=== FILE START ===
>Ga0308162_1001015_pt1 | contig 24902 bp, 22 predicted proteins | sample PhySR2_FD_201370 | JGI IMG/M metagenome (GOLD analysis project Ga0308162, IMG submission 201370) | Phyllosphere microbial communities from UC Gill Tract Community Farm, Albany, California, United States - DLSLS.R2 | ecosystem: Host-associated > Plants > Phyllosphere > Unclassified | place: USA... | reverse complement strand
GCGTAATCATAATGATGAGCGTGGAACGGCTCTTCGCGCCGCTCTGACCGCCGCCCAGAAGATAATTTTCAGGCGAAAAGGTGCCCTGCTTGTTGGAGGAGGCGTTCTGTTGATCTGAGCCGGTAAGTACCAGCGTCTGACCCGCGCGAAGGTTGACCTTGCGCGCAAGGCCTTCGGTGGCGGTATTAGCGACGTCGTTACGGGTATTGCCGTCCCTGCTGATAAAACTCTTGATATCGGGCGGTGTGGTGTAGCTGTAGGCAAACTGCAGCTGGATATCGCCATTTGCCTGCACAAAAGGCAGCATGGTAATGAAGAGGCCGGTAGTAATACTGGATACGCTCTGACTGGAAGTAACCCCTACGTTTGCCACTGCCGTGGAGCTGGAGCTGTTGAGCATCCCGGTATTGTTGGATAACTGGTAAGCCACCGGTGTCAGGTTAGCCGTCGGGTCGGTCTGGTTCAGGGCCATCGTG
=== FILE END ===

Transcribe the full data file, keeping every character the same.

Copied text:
>Ga0308162_1001015_pt1 | contig 24902 bp, 22 predicted proteins | sample PhySR2_FD_201370 | JGI IMG/M metagenome (GOLD analysis project Ga0308162, IMG submission 201370) | Phyllosphere microbial communities from UC Gill Tract Community Farm, Albany, California, United States - DLSLS.R2 | ecosystem: Host-associated > Plants > Phyllosphere > Unclassified | place: USA... | reverse complement strand
GCGTAATCATAATGATGAGCGTGGAACGGCTCTTCGCGCCGCTCTGACCGCCGCCCAGAAGATAATTTTCAGGCGAAAAGGTGCCCTGCTTGTTGGAGGAGGCGTTCTGTTGATCTGAGCCGGTAAGTACCAGCGTCTGACCCGCGCGAAGGTTGACCTTGCGCGCAAGGCCTTCGGTGGCGGTATTAGCGACGTCGTTACGGGTATTGCCGTCCCTGCTGATAAAACTCTTGATATCGGGCGGTGTGGTGTAGCTGTAGGCAAACTGCAGCTGGATATCGCCATTTGCCTGCACAAAAGGCAGCATGGTAATGAAGAGGCCGGTAGTAATACTGGATACGCTCTGACTGGAAGTAACCCCTACGTTTGCCACTGCCGTGGAGCTGGAGCTGTTGAGCATCCCGGTATTGTTGGATAACTGGTAAGCCACCGGTGTCAGGTTAGCCGTCGGGTCGGTCTGGTTCAGGGCCATCGTG